At some point I had, and even now, in the back of my mind, I still have, a goal to publish here once a week. The day I started this draft (a few weeks ago) a friend in my graduate program, a first year student, said she wants to post on her blog once a week. In my mind, I wished her good luck and remembered this goal of mine.
I have been writing in my journal a lot lately. I also feel as if this post is turning a little bit into one I wrote way earlier this year. In fact, I’ve almost filled that notebook with journaling, and, coincidentally, my mom recently gifted me a new journal. It has a picture of a bicycle on it, and I like it a lot.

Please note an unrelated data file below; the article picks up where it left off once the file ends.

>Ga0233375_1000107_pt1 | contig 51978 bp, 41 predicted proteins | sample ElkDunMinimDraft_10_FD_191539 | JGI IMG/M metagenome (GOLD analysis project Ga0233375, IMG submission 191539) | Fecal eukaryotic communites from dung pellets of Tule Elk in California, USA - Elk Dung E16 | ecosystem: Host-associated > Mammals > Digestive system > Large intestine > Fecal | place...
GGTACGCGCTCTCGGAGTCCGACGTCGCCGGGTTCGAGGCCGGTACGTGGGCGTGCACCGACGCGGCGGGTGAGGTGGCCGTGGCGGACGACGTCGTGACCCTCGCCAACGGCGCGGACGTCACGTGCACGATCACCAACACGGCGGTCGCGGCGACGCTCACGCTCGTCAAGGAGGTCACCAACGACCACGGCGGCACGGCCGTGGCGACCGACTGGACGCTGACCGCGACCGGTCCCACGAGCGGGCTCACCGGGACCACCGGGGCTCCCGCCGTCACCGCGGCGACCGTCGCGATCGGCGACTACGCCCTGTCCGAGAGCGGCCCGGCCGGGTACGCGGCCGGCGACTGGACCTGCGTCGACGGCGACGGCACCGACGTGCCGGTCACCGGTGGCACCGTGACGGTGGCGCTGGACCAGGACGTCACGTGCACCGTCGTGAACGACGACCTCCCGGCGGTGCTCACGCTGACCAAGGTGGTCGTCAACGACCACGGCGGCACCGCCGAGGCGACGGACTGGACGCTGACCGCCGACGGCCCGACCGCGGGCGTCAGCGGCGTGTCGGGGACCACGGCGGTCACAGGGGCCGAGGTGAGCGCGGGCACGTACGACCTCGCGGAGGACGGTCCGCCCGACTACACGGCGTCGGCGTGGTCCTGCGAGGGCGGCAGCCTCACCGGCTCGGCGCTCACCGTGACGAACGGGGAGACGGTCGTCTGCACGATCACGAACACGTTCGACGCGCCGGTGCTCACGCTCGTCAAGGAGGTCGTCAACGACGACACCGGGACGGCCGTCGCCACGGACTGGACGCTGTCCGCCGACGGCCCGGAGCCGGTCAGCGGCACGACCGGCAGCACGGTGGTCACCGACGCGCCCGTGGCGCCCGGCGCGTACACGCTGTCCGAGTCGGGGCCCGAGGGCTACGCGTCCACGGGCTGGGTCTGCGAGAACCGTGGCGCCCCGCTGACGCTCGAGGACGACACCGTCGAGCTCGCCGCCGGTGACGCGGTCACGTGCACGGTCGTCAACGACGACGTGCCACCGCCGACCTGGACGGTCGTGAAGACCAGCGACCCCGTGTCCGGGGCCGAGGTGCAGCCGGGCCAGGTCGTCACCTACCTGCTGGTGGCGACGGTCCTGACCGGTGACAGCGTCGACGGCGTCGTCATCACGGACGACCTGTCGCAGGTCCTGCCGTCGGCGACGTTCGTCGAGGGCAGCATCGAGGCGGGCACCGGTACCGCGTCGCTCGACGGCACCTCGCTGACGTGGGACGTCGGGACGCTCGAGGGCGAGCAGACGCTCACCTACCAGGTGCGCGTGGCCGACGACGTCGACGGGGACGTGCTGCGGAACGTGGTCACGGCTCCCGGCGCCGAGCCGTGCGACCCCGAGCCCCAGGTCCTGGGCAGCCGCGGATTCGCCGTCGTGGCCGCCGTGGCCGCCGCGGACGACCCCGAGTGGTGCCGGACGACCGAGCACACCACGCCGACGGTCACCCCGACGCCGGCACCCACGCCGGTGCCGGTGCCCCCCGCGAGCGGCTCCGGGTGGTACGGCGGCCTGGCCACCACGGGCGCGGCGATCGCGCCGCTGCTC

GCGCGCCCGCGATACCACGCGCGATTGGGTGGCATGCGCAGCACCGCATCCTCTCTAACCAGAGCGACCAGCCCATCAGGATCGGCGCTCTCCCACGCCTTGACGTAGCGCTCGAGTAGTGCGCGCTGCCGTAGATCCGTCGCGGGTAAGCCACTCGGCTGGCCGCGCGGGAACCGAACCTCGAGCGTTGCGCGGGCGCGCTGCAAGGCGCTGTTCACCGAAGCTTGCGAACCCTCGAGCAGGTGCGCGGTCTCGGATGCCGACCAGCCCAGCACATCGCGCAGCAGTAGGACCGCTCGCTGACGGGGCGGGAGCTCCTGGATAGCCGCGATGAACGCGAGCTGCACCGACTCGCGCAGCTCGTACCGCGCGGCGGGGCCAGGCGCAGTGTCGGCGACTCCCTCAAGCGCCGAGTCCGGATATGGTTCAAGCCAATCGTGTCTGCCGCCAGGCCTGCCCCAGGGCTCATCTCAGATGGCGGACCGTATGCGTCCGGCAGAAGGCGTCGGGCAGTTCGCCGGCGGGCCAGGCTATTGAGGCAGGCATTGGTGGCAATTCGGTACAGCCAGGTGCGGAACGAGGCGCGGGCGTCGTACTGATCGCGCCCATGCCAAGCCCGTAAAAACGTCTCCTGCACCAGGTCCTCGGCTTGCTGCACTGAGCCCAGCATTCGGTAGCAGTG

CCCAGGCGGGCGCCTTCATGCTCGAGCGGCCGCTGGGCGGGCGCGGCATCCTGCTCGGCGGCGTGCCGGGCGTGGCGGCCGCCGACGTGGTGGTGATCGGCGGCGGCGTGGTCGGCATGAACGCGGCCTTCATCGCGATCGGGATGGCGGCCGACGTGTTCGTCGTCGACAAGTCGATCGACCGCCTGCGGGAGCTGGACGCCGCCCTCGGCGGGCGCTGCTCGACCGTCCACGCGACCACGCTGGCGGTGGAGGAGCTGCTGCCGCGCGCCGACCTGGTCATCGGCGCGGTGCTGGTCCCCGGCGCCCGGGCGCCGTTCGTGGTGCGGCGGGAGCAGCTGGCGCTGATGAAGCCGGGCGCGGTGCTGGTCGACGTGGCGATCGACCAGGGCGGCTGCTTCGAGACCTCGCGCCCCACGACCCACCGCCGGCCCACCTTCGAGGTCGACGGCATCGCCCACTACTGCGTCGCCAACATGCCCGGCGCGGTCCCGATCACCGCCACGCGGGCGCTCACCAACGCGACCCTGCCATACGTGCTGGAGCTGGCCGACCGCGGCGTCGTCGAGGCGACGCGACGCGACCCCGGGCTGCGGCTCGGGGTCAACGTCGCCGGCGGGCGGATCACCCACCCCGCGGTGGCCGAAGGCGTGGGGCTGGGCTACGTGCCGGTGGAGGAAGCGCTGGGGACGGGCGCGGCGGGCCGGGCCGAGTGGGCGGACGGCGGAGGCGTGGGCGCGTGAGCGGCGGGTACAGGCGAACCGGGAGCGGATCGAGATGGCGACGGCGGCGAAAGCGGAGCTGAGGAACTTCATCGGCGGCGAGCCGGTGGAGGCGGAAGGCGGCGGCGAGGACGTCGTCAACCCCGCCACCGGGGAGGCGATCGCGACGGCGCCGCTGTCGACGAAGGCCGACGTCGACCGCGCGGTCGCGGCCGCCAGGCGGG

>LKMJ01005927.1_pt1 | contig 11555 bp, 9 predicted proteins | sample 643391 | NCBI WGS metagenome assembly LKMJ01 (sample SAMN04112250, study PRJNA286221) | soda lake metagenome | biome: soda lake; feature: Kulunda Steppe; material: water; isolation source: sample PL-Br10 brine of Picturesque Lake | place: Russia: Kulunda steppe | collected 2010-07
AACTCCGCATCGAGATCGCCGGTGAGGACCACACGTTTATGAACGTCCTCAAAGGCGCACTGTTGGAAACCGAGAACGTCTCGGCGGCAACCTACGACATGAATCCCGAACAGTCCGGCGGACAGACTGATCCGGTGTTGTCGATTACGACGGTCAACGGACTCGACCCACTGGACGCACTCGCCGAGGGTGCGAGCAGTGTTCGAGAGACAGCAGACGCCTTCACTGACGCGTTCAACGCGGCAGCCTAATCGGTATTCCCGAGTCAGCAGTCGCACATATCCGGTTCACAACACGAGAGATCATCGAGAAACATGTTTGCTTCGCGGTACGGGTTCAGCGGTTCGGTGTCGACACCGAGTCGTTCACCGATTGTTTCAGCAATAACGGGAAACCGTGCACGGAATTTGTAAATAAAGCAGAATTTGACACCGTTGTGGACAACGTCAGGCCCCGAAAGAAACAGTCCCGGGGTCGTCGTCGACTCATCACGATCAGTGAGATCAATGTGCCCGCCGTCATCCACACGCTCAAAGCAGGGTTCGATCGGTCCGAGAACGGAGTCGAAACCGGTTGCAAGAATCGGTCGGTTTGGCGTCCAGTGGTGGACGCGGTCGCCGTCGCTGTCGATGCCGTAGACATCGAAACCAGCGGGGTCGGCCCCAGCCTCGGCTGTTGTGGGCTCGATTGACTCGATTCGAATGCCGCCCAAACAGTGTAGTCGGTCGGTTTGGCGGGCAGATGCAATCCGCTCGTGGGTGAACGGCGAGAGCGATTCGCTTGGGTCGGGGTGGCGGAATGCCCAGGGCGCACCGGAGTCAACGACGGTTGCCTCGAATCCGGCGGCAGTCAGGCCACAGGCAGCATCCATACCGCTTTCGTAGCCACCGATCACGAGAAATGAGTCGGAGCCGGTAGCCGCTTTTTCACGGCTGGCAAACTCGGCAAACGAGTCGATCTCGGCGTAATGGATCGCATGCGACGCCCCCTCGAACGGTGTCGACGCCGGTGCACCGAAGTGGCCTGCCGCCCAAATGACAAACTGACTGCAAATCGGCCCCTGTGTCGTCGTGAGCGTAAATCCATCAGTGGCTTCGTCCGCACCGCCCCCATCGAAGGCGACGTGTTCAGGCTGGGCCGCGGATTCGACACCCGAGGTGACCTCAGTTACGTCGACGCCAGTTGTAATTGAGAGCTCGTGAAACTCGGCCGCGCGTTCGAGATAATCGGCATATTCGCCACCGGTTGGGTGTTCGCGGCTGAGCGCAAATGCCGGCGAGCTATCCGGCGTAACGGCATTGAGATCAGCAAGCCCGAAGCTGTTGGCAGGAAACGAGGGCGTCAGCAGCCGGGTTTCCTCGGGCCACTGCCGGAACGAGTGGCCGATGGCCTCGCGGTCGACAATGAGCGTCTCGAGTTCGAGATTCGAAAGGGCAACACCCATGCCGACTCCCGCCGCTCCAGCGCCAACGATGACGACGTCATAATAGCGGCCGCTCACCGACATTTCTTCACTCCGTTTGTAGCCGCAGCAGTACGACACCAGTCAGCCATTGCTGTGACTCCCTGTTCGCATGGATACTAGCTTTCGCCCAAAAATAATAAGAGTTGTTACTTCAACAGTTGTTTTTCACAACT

Anyway, I’m about to turn this post into a non-philosophical musing and tell you about my recent pumpkin creation. Sure, it’s basic in a couple of senses, but like my friend here, I’m going to own that aspect. I feel as if this year in particular, ever since I had a pumpkin smoothie at this new coffee shop in town, I’ve been a bit obsessed with trying to reunite with that flavor. I’ve tried many times and still haven’t recreated that smoothie experience. In the meantime, today, I made pumpkin oatmeal. I’m not sure this picture does it justice, but here it is – in my color-changing Quaker oatmeal bowl from childhood, green to yellow when heated.
– 1/4 cup quick “one-minute” oats (from a giant Kroger brand canister, here)
– 1/2 cup water
– dash of salt
– many shakes of cinnamon (probably about at least a tsp)
– 1/4 cup raisins